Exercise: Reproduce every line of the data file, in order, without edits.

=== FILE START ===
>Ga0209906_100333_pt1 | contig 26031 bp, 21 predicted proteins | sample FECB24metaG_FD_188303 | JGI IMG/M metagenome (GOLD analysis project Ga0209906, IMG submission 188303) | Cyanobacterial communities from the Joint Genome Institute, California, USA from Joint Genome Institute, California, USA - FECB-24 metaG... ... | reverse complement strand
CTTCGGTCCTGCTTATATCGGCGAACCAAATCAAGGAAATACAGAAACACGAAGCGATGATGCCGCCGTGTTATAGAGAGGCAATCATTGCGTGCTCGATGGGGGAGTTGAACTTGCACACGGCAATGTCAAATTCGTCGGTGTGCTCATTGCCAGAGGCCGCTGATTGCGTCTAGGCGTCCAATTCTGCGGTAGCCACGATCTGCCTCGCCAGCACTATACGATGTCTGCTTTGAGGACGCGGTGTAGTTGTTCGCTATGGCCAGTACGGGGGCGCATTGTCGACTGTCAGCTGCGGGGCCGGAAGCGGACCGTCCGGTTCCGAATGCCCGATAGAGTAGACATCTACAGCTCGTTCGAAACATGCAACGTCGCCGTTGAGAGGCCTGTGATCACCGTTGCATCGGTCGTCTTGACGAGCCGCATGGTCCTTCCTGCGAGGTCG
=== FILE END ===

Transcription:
>Ga0209906_100333_pt1 | contig 26031 bp, 21 predicted proteins | sample FECB24metaG_FD_188303 | JGI IMG/M metagenome (GOLD analysis project Ga0209906, IMG submission 188303) | Cyanobacterial communities from the Joint Genome Institute, California, USA from Joint Genome Institute, California, USA - FECB-24 metaG... ... | reverse complement strand
CTTCGGTCCTGCTTATATCGGCGAACCAAATCAAGGAAATACAGAAACACGAAGCGATGATGCCGCCGTGTTATAGAGAGGCAATCATTGCGTGCTCGATGGGGGAGTTGAACTTGCACACGGCAATGTCAAATTCGTCGGTGTGCTCATTGCCAGAGGCCGCTGATTGCGTCTAGGCGTCCAATTCTGCGGTAGCCACGATCTGCCTCGCCAGCACTATACGATGTCTGCTTTGAGGACGCGGTGTAGTTGTTCGCTATGGCCAGTACGGGGGCGCATTGTCGACTGTCAGCTGCGGGGCCGGAAGCGGACCGTCCGGTTCCGAATGCCCGATAGAGTAGACATCTACAGCTCGTTCGAAACATGCAACGTCGCCGTTGAGAGGCCTGTGATCACCGTTGCATCGGTCGTCTTGACGAGCCGCATGGTCCTTCCTGCGAGGTCG